Then I repeated the phrases while holding a loved one in mind and wishing these things for them.

Next a stranger or someone I saw regularly, but didn’t know their name.

And finally someone whom I found difficult.

And to close I had to extend loving kindness to all things, including myself.

As before I had to continue with the 3 MINUTE BREATHING SPACE – twice a day and when I needed it.  Though I have to say I’ve not really stuck to that this week and have just done it when I needed it.

Then finally I was back to the HABIT RELEASERS – this week it was revisiting something I used to love to do that seems to have slipped off my busy agenda lately or a random act of kindness.

For me this was reading a real book.  I love my Kindle, but there’s something special about a real book.  The weight of it in your hands.  The smell of the fresh paper.  And having a pencil in hand to scribble notes on it or highlight key passages.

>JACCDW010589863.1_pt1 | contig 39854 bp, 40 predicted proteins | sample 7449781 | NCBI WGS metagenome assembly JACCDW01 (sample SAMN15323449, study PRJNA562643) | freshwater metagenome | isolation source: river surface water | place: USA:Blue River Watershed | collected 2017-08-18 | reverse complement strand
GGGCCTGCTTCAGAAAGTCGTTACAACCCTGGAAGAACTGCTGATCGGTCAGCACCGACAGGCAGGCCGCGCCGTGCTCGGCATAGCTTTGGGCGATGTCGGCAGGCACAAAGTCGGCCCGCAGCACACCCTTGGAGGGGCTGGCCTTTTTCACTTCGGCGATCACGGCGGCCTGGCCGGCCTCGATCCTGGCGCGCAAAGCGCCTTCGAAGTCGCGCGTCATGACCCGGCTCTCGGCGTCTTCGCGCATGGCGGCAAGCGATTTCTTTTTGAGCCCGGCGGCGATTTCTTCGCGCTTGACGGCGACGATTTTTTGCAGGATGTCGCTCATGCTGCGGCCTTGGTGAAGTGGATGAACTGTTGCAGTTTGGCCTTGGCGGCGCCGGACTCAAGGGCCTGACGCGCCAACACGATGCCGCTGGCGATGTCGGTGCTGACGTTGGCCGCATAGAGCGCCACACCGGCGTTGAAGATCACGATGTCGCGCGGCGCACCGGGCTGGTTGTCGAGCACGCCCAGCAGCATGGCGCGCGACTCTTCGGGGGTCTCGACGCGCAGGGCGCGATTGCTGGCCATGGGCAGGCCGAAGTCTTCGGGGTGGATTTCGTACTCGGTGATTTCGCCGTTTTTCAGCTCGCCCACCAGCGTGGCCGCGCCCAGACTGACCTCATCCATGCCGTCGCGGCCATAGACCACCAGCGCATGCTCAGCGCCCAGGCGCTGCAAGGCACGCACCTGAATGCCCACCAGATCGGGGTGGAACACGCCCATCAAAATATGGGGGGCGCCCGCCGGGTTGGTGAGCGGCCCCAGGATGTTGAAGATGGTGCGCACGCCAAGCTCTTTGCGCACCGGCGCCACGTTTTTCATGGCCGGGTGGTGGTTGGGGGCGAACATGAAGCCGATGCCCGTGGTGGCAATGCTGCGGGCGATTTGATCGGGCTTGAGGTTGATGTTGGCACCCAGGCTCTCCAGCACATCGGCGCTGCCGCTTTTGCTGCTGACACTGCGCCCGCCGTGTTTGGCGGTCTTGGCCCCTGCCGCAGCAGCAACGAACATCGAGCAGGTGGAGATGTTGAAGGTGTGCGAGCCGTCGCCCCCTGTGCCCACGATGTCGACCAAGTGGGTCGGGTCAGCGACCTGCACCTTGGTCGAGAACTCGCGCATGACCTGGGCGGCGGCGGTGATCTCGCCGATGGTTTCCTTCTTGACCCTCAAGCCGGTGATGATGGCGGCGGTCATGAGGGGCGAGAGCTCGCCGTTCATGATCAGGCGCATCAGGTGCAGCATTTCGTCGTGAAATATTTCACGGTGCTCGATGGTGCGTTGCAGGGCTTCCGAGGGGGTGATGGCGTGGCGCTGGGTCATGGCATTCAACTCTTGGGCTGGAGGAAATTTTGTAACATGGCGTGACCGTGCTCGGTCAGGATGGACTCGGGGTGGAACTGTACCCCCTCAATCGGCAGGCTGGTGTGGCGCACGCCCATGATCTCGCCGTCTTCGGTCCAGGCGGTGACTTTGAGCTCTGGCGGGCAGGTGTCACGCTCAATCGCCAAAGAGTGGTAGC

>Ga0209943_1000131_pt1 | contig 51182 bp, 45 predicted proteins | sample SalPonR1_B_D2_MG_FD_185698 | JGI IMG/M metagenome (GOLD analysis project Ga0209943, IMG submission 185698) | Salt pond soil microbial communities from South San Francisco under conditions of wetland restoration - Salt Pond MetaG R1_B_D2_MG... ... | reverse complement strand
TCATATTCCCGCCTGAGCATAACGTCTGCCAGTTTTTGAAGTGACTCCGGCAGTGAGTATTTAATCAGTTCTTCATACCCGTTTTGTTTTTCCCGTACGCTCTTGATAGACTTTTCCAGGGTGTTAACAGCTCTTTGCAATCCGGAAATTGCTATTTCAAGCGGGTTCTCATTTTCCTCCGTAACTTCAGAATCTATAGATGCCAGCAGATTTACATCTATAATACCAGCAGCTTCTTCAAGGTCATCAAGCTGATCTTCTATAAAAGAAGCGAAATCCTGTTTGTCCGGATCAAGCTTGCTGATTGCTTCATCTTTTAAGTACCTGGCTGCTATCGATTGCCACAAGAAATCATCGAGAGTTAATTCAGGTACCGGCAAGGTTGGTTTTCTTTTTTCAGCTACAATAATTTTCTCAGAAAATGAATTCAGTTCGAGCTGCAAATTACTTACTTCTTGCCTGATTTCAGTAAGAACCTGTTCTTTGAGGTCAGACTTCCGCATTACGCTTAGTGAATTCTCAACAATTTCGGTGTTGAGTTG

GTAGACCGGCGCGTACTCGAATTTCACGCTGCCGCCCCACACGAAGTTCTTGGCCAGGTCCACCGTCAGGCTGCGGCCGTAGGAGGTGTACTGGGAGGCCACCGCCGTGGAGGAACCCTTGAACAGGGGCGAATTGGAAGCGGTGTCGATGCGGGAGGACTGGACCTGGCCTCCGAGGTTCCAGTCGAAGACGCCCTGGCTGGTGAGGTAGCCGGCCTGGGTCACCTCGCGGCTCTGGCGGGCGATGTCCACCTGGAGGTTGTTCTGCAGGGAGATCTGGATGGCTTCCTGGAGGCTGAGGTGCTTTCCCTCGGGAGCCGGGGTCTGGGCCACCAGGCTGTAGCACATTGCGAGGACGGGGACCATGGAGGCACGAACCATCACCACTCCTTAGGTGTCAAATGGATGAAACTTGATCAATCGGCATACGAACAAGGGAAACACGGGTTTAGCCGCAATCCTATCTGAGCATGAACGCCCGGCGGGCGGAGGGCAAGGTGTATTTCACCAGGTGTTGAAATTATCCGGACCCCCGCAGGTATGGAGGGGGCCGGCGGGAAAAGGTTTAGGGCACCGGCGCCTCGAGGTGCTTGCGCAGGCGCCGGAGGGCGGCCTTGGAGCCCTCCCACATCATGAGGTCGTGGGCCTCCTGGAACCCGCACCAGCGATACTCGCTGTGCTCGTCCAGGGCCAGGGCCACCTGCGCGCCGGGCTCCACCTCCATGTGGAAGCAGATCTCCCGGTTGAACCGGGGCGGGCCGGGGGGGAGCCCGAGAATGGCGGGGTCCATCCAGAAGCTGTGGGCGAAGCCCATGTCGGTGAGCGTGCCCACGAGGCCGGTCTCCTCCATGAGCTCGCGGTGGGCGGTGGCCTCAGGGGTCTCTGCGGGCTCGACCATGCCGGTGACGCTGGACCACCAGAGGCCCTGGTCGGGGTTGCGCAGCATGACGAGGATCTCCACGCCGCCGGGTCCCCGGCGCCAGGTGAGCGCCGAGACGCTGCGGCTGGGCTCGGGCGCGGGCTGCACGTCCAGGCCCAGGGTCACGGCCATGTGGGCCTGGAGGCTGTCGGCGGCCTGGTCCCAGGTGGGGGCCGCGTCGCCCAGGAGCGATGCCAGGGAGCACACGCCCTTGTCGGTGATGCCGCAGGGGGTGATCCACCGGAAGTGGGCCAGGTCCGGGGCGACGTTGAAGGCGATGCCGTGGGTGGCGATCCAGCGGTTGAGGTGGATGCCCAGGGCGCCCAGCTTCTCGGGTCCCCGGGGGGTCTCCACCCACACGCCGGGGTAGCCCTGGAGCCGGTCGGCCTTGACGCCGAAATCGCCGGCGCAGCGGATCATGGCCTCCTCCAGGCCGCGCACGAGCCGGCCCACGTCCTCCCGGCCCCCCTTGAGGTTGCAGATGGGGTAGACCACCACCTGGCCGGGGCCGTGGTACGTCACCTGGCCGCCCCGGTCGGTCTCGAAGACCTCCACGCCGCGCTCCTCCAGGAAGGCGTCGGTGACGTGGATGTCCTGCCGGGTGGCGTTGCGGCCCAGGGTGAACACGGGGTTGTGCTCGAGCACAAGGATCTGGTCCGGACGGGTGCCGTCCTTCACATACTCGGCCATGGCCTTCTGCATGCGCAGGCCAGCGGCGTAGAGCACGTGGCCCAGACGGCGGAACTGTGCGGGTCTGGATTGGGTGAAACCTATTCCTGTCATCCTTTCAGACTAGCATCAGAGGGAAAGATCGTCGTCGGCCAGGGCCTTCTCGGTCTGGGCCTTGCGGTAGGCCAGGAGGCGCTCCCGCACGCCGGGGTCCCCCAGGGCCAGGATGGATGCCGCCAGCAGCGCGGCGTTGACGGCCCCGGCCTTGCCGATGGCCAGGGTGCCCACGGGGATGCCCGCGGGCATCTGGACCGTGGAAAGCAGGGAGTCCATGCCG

So I got through all 450 pages of Full Catastrophe Living – a fascinating book by Jon Kabat-Zinn that charts some of the origins of the 8 week course I’m following and the people who’ve attended the classes at his stress clinic.  After feeling so alone last week, it gave me a real sense community.

So OVERALL how has week #6 been?

I’ve loved it.  Simply loved it.  I actually can’t imagine life without meditating every day.

The 20 minute meditation session was just perfect and the befriending meditation was incredibly relaxing and left me each time with a sense of happy warmth and a smile on my face.